A few months ago, during a talk at Google, I shared the idea that translators are the new blacksmiths. Here are six reasons why:
• The translation profession is shifting from craft to science. It took three thousand years for humans to learn the science of converting metals into tools and other objects in a consistent and predictable way with a high level of quality. Likewise, even though translation has existed for as long as humans have spoken different languages, it has taken many years for the translation field to evolve in order to enable translators to convert information across languages in a consistent and predictable way with a high level of quality. Software, in the form of computer-assisted translation tools, is helping to accelerate this shift.
• The impact of translation can be seen everywhere we look. In medieval times and right up to the industrial age, the work of blacksmiths was visible everywhere. Each village had a blacksmith, and they would do everything from create horseshoes to tools and weapons to keeping a fire lit long enough to bake bread. It was difficult to imagine life without them. In a similar vein, nearly every facet of modern life depends in some way on translation. With more than 6,500 languages today, nearly every society on earth is multilingual. Translation sustains the linguistic, cultural, and knowledge diversity that characterizes our world.
• Translators will help us move into a new age. The work of blacksmiths was transformative in that it enabled society to move into the industrial age. Blacksmiths aided in building the machines that would help automate production and the transportation of materials more quickly than ever before. Similarly, the information age cannot move forward without translation. The language composition of the web is changing. With every human being predicted to have Internet access by 2020, the Internet will become more reflective of the language realities on the ground. English is in decline as a lingua franca, making the role of translators more important than ever before.
• New technologies will spring forth from translation. Many famous inventors, such as John Deere, Studebaker, and Henry Ford, started out as blacksmiths. For the information age to move to the next level, society will rely on the ability not only to convert information across languages, but to modify it in many other ways - by reading level, by cultural fit, by linguistic preferences, and more. In order for those kinds of changes to become more widespread, the knowledge of translators will be critical, because translators already do far more than just convert messages across languages. They already know how to accommodate these issues, and technologists will depend on these skills and knowledge to help create a more dynamic and rich informational future.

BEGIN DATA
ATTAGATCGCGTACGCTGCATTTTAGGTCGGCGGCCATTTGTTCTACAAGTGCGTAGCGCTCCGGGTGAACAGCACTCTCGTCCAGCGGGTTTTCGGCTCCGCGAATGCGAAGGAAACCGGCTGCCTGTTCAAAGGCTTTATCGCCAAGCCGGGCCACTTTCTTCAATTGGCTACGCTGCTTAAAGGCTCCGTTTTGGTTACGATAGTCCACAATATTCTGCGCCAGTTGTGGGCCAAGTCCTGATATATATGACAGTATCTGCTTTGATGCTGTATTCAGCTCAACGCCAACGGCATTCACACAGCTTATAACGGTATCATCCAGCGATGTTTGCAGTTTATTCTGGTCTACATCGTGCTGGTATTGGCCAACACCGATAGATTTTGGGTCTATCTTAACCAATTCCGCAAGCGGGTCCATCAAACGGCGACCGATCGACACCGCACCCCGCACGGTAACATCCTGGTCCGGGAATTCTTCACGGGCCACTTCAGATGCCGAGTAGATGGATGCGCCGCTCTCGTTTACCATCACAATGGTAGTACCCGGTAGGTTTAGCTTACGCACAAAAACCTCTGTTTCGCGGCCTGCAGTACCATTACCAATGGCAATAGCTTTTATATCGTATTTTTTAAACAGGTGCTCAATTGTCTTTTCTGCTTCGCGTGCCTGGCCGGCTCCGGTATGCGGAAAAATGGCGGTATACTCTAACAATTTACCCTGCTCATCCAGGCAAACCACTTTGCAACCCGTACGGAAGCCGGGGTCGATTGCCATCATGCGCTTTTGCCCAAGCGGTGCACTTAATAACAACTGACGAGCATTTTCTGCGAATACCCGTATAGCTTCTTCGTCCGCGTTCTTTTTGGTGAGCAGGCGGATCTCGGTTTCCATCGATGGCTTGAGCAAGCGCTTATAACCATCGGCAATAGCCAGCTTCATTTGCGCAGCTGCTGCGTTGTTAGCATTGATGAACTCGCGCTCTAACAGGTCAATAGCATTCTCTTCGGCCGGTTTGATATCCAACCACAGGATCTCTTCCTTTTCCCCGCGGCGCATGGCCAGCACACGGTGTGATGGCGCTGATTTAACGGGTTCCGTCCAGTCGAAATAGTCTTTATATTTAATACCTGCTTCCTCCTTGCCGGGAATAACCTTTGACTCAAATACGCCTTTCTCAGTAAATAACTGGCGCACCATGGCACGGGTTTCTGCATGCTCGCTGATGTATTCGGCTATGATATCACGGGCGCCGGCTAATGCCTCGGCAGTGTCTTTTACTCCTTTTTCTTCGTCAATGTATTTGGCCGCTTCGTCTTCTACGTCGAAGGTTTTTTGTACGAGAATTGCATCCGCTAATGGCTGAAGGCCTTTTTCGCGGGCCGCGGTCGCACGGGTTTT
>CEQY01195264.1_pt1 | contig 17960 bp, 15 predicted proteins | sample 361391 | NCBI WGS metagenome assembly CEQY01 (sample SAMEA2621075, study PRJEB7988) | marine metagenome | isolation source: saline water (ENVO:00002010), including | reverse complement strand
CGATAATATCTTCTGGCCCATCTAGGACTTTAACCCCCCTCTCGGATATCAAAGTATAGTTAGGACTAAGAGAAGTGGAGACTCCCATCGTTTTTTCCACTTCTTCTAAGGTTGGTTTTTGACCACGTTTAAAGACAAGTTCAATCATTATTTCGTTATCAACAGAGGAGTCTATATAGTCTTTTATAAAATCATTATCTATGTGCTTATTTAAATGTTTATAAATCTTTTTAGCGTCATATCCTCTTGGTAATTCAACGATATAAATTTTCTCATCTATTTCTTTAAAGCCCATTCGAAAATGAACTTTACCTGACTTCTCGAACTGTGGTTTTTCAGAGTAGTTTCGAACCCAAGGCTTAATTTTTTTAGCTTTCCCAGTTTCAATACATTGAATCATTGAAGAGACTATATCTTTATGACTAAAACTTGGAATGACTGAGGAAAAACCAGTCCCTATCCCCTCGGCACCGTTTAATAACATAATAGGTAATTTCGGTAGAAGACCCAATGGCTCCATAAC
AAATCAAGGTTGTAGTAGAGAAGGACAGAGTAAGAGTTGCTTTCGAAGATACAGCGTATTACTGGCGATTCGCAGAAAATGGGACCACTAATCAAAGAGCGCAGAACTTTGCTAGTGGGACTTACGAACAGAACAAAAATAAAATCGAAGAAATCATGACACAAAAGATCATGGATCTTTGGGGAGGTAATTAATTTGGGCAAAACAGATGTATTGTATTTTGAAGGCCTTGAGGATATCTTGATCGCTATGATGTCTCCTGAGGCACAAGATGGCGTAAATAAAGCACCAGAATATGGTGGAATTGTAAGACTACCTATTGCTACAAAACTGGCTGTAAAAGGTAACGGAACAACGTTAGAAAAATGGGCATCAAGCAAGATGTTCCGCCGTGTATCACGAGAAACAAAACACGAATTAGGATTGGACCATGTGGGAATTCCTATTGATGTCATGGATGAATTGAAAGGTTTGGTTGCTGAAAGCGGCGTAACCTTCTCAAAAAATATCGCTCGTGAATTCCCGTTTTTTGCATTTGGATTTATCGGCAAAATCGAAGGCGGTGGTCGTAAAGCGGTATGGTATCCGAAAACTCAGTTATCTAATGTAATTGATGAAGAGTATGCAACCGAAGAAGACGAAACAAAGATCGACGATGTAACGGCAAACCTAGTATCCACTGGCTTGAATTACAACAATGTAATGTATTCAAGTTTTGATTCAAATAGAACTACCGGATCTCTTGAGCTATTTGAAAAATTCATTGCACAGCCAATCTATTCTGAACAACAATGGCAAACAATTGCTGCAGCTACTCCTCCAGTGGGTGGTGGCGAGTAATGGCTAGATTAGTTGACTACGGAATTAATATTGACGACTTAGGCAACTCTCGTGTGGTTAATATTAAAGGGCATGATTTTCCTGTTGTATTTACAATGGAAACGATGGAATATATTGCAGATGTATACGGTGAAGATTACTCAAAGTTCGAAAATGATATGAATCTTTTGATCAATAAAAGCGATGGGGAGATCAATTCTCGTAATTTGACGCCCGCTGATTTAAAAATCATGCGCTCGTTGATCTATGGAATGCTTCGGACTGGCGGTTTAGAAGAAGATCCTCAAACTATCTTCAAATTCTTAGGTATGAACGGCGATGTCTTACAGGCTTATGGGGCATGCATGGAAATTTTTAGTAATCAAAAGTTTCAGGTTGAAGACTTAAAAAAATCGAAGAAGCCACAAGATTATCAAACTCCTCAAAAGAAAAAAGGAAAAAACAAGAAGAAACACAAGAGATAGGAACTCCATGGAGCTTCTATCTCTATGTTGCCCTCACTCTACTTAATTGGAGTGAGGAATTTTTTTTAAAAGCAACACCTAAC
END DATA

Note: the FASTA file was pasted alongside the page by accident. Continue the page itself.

• The tools of the future depend on translators. An old story about King Arthur, the king asked artisans to explain why their work was critical to Camelot. Each artisan - a carpenter, a goldsmith, a stonemason, and a tailor - made a strong case. But when Arthur asked them where they got their tools, they said, "from the blacksmith." Arthur then asked the blacksmith the same question, and he replied, "Sire, I make my own tools. That is my craft." Computer-generated translation, such as Google Translate, doesn't just happen magically. These tools depend directly on the existence of translated information. If there is no one to translate the content, Google cannot mine the data. The same is true of many other such tools. Their success depends directly on the work of human beings, most often translators.
• The need for human translators will always exist. As a result of new technologies, the blacksmiths' profession did not die out - it diversified. Today, a blacksmith might do custom crafted work for home decoration with no help from machines at all, or might use digital welders and metal parts cut out by computer-controlled machinery. Much of their work is now automated, but there is still a need for their craftsmanship, skills, and specialized knowledge. Likewise, the futurist Ray Kurzweil predicts that there will still be a need for human translators, even when machines eventually become capable of producing human-like quality through computer-generated translation.
In short, just as blacksmiths helped move us into the industrial age, our modern-day wordsmiths - translators and interpreters - will help us move from the current age, in which information is merely available, to an age in which information also becomes highly relevant and useful.